If I were a Sony executive I’d be more concerned about getting punched out by Angelina Jolie for making snide email comments than offending North Korea’s fearless leader, Kim Jong-un. She looks tougher.
Of course, there’s the little matter of some 12,000 CDs filled with internal data from Sony Pictures that the so-called Guardians of Peace threatened to release — a Christmas gift from your friendly neighborhood cyber-terrorists.
But Hollywood, and its ego-fueled denizens, is not cyber-central. By now, every company, large and small, should know that neither data nor email is a whisper but rather a shout that keeps echoing. This latest breach not only reveals a massive gap in cyber security, but a lack of common sense on the part of seasoned business executives who should know better.
Therein lies the tale of data defense dysfunction.
Cyber security is easier said than done given the stealth with which recent hack attacks have been carried out and our inability to catch those responsible. But how a company conducts itself before and after an attack says a lot about them. A measured but focused response is critical to preserving the brand as well as an organization’s relationship with customers and employees.
Allow me to start with some simple advice – shut your mouth. Email is possibly one of mankind’s great inventions, along with moveable type and the microwave oven. But it is also one of the most abused and easiest to infiltrate. E-blabbing about things that are not for public consumption, like what you think of your colleagues, employees or certain actresses, is a disaster waiting to happen.
If you feel compelled to gossip like a 10-year-old girl, pick up the phone. Better yet—don’t! It’s time we recognize that privacy is an obsolete concept.
Sony seems to be the latest poster child for carelessness by not encrypting its network or even having password protected files. In fact, the hackers reportedly found a file in Sony’s system entitled “usernamesandpasswords.” Furthermore, employees were told to put passwords into simple word documents — a bad practice for any business.
To quote a favorite movie character, “stupid is as stupid does.” Or, if you’re fond of movie titles — “Dumb and Dumber.”
To make matters worse, Sony’s legal department threatened news agencies with legal action if they released sensitive employee data. If you must unleash lawyers, make sure they are closely watched and edited either by corporate communications experts inside the company or by outside crisis management firms hired to do damage control. Attorneys negotiate deals. They don’t deal with crises situations and trying to censor the press will only anger the very people whose favor Sony usually tries to court.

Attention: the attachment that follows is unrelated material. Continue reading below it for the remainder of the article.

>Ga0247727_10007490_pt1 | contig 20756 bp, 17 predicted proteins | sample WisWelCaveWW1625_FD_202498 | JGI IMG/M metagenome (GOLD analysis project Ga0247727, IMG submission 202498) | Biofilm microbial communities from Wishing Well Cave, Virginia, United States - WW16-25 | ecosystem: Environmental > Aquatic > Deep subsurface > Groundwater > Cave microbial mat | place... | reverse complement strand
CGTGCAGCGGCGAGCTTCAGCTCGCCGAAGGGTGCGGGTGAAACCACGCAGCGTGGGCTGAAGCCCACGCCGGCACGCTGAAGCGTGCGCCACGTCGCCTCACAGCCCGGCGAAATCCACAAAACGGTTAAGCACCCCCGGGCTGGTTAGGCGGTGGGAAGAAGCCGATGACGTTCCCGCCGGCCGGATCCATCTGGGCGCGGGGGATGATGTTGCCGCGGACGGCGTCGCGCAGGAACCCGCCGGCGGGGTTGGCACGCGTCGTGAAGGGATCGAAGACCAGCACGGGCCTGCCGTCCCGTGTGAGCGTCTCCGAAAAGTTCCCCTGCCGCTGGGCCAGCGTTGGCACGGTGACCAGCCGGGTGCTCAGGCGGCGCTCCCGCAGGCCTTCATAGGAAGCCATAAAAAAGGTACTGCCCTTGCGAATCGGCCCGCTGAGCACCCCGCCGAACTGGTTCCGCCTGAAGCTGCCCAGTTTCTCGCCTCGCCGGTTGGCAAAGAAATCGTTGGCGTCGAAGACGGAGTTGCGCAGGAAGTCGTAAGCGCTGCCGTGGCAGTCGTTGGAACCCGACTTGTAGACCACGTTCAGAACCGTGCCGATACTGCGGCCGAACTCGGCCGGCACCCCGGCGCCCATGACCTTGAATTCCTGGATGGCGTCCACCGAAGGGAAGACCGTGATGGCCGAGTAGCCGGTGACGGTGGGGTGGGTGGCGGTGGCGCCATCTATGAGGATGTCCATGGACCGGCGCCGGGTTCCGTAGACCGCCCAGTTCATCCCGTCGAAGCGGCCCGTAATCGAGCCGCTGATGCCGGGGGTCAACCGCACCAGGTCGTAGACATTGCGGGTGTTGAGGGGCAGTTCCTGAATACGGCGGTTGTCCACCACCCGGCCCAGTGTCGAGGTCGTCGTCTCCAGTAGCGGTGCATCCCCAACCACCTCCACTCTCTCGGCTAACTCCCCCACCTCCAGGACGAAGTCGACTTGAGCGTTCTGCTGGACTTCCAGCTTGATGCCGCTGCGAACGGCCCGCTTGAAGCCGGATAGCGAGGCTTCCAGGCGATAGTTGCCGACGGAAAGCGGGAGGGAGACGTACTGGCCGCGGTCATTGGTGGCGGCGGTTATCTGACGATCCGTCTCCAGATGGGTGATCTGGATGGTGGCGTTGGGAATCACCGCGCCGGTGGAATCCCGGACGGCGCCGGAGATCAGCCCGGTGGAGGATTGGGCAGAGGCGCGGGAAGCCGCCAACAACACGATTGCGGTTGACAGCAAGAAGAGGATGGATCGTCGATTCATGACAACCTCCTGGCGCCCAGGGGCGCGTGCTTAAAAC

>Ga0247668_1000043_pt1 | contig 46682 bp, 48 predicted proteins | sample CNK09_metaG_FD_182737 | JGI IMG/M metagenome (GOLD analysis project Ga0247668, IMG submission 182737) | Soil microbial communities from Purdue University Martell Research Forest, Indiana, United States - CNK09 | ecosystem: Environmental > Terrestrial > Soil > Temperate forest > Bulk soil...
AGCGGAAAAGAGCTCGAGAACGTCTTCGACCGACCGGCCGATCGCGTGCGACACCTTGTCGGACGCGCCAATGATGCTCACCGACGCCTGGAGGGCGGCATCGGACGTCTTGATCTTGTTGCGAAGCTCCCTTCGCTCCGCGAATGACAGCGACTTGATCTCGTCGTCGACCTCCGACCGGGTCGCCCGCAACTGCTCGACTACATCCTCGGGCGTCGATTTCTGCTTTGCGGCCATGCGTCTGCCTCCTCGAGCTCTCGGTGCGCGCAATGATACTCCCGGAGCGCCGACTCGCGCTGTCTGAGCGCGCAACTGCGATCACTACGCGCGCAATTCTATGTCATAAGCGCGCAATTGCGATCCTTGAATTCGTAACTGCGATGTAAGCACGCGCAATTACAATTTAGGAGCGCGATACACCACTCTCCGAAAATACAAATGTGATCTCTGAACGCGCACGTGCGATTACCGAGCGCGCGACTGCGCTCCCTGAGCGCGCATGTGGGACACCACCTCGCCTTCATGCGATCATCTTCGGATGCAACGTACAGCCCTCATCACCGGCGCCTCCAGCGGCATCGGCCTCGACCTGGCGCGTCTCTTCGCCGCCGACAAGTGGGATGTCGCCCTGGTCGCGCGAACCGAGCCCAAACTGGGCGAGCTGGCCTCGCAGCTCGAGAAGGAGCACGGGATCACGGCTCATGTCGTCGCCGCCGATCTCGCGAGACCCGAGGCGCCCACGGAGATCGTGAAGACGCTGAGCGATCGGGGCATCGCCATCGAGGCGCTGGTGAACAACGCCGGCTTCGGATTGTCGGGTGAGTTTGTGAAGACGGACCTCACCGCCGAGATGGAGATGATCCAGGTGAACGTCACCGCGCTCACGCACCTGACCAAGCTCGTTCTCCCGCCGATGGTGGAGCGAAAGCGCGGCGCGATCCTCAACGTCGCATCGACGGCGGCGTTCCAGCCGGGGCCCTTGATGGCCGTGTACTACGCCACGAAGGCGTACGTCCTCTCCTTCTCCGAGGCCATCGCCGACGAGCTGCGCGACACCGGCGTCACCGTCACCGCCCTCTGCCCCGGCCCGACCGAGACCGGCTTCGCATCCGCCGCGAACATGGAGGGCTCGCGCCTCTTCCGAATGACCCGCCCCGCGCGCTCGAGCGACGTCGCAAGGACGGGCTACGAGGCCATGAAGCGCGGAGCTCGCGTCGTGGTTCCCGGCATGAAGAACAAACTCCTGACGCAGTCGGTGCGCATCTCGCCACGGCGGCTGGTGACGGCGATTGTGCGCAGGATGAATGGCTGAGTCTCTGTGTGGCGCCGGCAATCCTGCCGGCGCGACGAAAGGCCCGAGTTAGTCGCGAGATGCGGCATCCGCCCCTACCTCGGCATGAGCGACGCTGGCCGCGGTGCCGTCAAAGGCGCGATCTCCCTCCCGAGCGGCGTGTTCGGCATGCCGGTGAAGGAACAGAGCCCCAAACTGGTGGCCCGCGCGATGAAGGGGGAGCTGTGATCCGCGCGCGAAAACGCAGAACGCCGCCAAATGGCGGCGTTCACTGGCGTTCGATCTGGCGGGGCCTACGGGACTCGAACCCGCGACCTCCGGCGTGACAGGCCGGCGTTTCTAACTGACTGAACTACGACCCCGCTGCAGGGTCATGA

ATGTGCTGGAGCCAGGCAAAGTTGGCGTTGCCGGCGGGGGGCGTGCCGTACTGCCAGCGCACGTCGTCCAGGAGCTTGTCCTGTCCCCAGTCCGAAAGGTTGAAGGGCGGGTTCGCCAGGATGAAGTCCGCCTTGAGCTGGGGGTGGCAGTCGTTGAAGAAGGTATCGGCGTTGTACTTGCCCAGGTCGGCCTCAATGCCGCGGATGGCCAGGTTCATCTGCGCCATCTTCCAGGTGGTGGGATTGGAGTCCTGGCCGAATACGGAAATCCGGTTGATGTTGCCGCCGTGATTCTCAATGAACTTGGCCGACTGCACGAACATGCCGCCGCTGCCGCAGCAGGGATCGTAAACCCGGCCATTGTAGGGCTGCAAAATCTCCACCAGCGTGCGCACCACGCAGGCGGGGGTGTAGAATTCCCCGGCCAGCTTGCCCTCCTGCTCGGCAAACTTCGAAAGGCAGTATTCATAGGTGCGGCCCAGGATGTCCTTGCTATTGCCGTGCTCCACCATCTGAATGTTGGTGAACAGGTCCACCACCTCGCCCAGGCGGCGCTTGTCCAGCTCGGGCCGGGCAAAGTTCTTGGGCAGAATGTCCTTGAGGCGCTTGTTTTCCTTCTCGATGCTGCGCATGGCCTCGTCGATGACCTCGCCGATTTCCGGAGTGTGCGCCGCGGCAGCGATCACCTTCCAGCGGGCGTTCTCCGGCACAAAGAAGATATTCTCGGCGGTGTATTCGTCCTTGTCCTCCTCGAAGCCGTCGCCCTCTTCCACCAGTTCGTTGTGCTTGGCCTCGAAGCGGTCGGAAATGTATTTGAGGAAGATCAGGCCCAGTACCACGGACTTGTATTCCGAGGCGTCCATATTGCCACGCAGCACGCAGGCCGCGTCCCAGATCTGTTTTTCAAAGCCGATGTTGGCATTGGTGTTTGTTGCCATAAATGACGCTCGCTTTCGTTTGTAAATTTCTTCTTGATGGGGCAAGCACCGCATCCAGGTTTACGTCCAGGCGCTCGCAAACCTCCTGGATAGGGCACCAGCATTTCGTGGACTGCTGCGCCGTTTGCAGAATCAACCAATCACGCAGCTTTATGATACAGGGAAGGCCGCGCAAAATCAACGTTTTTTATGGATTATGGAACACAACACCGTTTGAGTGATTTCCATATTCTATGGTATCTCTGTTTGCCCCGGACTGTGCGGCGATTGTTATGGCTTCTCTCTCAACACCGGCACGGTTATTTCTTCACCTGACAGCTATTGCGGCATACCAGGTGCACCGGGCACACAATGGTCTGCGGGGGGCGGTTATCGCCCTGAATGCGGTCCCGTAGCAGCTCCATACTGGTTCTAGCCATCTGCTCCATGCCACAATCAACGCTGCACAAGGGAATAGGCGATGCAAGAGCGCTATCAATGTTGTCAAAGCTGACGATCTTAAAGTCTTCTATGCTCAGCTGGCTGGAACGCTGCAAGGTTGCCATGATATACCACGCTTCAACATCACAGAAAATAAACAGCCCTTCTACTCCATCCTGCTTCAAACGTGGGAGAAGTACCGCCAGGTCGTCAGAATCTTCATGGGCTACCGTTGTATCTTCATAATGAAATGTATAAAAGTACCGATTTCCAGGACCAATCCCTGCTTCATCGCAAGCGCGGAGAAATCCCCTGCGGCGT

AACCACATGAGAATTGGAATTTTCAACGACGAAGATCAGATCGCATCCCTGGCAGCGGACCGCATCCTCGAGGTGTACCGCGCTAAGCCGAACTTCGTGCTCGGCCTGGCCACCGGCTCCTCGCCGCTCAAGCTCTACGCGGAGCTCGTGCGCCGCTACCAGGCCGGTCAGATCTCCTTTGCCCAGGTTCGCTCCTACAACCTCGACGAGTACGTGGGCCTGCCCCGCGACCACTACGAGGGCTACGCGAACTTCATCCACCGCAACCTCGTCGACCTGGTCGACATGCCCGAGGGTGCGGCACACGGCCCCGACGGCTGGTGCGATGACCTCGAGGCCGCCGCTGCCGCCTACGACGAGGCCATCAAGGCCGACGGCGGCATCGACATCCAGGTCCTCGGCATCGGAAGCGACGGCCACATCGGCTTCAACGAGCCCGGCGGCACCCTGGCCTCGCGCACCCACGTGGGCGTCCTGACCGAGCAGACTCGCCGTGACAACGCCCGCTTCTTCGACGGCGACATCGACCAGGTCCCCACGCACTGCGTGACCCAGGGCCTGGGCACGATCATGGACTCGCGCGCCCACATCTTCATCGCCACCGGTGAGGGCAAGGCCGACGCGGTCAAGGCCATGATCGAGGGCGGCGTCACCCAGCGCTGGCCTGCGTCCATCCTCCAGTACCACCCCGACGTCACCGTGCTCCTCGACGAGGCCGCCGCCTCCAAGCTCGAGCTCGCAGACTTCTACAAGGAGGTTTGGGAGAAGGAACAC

And remember, you may not be the only one to lawyer-up in this situation. According to experts, Sony could conceivably be the target of lawsuits for not adequately protecting consumer and employee information.
Even under the most innocent circumstances, no business should rely solely on email communications. There are times when picking up the phone or having a face-to-face meeting is essential. Email simply can’t convey emotions, intent or tone, and there is simply too great a chance for miscommunication.
Moreover, when companies tell consumers and employees that they did all they could to prevent a breach, they are starting to sound a bit disingenuous considering the fact that these attacks continue and increase in severity.
A best practice is for the industry to improve its cyber defenses. Start an internal investigation of IT systems before something happens — a pre-emptive strike if you will — and establish an ongoing program to fix potential holes in the system and make vendors aware of their own security gaps.
Solution: Limiting Access
Limiting access may include limiting employee access to the network. Employees that use their own mobile devices—smartphones or tablets—can be risky and constitute unsecured communications. In essence, the very people you’re trying to protect can be the weak links in your system. Furthermore, experts recommend that companies — especially smaller businesses — upgrade to business level security and not rely on off-the-shelf systems like Norton or McAfee to protect them.
Make the investment in data encryption technology. Tell employees they have to practice good “digital hygiene” by making sure they log out of accounts, close browser windows, and remain vigilant by changing passwords periodically.
It all boils down to trust. Once you lose it, it’s that much harder to win it back. As one industry expert noted, think of data breaches as “the product defect of the new Millennium.” Only problem, it’s not something you can recall.